Letter from Christie, Alexander S.

Soldier: Christie, Alexander S.
Allegiance: Union
Unit/Service Branch: th Infantry
Home State: Minnesota
Date Written: Thursday, February 16th, 1865
Location: Draft Rendezvous Minn.
Correspondence Type: Letter
Subjects: Camp Life, Commanders, Comrades, Daily Life, Family, Home, Suffering, Western Theater
Link Source: http://www.mnhs.org/library/Christie/letters/transcripts/as650216.html
My Dear Dave:

Your letter of "this day weed" was received this forenoon and read with great pleasure, for it was not only excellent but timely in a great degree. Along with it cam an Independent and Tribune, which next to a letter, are the best presents you could make me; and you would think so if you had seen me reading the last ones for the fourth time yesterday afternoon.

Bully for Uncle Tom; I am glad to hear that he is getting along so well and talks in that manner. You will welcome a good Union man when he comes home.

I am sorry Father did not send me on of Willie's letters, for it is now so long since I have seen a live from him that I have almost forgotten his handwriting.

Send me his next one if practicable. As to that lost letter of Tom's, I may say that it was probably a large, heavy one, and was opened by some thief along the route, on that account and so we are deprived of some choice reading

Glad to hear that Cousin Tom is with his Regt. as well. He is a tough nut.

Oh, how I wish I could get onto Dervin's marsh with you for an hour, wouldn't I stretch myself for once! you do not tell me whether Mr. Dervin has got over the effects of that accident or not; do so next time. The Padre has succeeded has he? he is only putting into effect the last Manifesto of the pope on a small scale to see how the people take it.


The Orderly had just handed me a short letter from Uncle Thomas, dated the 9th at Fort Ellsworth, Va. He gives me some advice that is timely and pertinent, as I well know by experience. He is pretty correct when he says tat I now know how my rough life in the Barracks is. He has heard of Uncle Roberts release and kindred matters.

Now let me give you some idea of how we pass a day here, which is equivalent to giving a sketch of a man's life who is born, lives and dies in the barracks.

We are summoned from our bunks in the morning at early day light and after being allowed barely time to throw on our clothes are ordered to "fall-out" to "Roll-call." I always manage to be on hand, but not so all. There are some men here who rather than spring promptly out of the blankets at the first notes of the bugle, would rather perform chores extra duty after they do get up. Others are so slow in dressing that they often appear in the line to answer to their names in their shirts & pants—minus even their boots.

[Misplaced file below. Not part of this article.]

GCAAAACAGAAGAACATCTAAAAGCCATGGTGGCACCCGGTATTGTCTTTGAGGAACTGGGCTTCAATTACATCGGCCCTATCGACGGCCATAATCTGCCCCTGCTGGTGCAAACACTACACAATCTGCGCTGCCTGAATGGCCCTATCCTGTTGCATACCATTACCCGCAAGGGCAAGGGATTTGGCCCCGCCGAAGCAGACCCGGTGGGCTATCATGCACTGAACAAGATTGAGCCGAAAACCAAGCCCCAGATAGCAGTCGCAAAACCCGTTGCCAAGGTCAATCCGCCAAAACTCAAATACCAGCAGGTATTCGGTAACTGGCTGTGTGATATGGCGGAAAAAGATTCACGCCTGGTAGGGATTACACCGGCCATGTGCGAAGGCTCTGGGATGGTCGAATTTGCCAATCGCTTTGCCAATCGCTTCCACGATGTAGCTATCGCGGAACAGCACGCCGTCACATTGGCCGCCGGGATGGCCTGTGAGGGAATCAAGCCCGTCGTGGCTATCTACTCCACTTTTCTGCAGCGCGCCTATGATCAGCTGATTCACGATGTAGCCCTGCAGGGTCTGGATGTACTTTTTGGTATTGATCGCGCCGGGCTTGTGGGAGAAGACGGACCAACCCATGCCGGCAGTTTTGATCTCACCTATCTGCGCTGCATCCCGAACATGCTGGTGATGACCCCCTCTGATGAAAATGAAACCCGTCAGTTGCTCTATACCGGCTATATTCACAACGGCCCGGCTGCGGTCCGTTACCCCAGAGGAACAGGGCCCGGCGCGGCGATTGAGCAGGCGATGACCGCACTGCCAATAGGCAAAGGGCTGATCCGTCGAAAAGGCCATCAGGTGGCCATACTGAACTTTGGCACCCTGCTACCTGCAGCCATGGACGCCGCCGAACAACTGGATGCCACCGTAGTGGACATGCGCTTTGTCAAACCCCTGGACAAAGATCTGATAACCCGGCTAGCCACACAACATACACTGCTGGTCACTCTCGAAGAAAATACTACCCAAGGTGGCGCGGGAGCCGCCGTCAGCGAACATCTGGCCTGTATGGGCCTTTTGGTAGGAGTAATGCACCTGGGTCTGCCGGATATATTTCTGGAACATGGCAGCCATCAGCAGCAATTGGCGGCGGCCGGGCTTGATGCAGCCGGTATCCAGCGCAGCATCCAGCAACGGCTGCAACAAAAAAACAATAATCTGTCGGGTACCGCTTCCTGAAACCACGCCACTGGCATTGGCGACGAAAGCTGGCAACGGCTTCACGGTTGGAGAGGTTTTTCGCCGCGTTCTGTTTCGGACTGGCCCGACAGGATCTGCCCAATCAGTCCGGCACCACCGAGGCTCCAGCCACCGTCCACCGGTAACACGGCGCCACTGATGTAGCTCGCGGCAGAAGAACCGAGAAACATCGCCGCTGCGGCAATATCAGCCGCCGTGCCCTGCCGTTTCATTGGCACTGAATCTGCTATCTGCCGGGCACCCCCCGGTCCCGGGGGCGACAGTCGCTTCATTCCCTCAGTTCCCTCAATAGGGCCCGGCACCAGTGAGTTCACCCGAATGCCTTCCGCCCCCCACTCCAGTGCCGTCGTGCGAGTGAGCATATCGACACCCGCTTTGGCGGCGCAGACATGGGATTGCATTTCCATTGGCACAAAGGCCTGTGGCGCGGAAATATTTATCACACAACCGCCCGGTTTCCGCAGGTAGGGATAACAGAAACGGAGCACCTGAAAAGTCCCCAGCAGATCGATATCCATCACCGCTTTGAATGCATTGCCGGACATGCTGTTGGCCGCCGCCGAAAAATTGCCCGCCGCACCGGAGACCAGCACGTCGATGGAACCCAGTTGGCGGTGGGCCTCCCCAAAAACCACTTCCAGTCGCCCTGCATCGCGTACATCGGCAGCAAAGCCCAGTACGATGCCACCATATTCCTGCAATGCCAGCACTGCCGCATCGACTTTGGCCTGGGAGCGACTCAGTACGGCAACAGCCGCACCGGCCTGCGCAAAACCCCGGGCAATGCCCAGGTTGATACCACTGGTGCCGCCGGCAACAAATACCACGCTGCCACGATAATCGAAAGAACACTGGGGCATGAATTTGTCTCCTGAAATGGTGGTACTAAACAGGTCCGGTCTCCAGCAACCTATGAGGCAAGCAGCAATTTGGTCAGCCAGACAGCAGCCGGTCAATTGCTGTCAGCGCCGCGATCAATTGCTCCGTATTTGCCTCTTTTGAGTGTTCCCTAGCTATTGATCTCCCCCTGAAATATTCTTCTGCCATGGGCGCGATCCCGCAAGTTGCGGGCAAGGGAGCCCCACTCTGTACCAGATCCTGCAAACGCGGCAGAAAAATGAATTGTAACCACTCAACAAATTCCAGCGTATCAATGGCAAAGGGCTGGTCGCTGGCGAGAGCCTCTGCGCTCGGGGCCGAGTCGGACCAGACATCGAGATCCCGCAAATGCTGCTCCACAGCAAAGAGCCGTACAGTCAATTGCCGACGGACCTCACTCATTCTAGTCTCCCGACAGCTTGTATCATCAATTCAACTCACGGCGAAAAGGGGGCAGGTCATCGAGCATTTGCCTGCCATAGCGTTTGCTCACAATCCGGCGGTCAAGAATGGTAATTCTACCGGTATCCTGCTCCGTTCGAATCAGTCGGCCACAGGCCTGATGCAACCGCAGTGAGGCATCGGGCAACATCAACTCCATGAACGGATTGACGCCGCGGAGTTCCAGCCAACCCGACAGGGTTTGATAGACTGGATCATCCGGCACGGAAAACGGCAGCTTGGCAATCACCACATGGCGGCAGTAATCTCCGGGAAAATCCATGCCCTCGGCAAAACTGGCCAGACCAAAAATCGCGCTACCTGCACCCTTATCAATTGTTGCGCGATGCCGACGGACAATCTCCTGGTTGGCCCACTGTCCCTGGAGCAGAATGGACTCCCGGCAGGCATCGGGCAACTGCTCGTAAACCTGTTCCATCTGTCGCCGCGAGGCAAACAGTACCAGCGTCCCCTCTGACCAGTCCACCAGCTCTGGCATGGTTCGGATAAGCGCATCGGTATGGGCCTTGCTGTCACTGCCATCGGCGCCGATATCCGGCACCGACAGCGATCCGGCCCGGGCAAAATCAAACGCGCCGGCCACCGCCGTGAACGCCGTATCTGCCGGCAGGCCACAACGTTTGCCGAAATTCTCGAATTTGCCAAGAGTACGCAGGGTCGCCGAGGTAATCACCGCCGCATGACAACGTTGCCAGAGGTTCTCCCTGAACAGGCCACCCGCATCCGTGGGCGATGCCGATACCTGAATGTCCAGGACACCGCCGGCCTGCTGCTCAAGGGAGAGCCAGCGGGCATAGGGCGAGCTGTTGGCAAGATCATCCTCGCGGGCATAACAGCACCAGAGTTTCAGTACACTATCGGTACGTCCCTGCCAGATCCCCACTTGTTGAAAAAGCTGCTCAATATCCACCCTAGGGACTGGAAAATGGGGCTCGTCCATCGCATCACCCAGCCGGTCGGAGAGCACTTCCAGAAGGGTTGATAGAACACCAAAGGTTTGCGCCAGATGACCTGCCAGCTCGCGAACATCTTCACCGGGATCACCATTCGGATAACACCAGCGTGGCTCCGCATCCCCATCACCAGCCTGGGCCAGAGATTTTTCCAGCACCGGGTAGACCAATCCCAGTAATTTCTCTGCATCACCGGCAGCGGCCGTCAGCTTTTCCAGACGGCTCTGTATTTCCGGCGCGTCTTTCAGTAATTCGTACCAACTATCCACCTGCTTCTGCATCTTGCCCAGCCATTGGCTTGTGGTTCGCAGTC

The other morning, the Orderly who has charge of a squad of the Heavy Artillery, now raising, thought he would punish some of these dilatory chaps. And so after the roll was called instead of the usual order "Break ranks; march" he gave them "Left-face" "[ ? ] -right; march" and led them round the quarters and onto the Parade-ground, where he [ ? ] them untill they promised to come on time in the future. Since that you may see the same chaps coming out in their overcoats, prepared for any emergency.

After "Reveille" we make a rush for the cook houses, distant about one hundred yds. where after much "harmonious confusion" and swearing on the parts of these so disposed, we a last are all seated and there get our day's rations of Bakers bread; a cup of coffee and a small piece of half-cured salt beef or [ ? ] pork. [note: The rest of the paragraph is illegible.]

On this diet and nothing to do it is no wonder that we don't thrive, but many of the boys make it still worse by buying the unhealthy pies of the [ ? ].

We then return to our quarters and do just what we are a mind to, untill "dinner call" when the roll is again called and we go to the cook house to get a cup of coffee and a piece of meat. Dress-parade comes off at four in the afternoon when we all fall-out, form into line on the parade-ground and go through a few maneuvers. Then comes what is called supper,—a cup of coffee, sometimes a little meat, and the remnant of our ration of bread. At half-past eight we have roll-call again, and at 9 o'clock "Taps" or lights-out.

Although the ration is not large as we are entitled to, yet in quantity it is sufficient for us in our idle conditions. What I object to is the little variety. As I do not drink the coffee my Bill of Fare consists wholly of Bread and meat. I have to eat very temperately, or I would soon get out of order; as there is no other exercise afforded here but that of walking about without an object, which is very little good to a fellow.

There are now four for my regt. and we might go south any time between "now and the Day of Judgment" which is all I could ascertain by a personal application to Captain Sperry, who commands the recruits for old organizations. He is very unapproachable, and is quite different in this respect to Capt. Sullivan, in charge of the [ ? ] Perhaps I will get a chance to see you all before going south, but their is no certainty. I have been just one month from home, and feel a little homesick once in a while yet. But I cannot say that I wish myself at home, nor could I in my greatest fits of homesickness [ ? ] here.

However, I can tell you that you do not fully appreciate the comforts of your present position, and never will untill you have been away from them for a time.

Now Dave, it will not cost you much time tonight to fill up another sheet for me and send it along. Tell me how [ ? ] stand since I left, whether you have shot anything since. Has Dolly got over that limp? Remember and pay Brennan. Is John Sutton still in town? When did you last see "Billy"?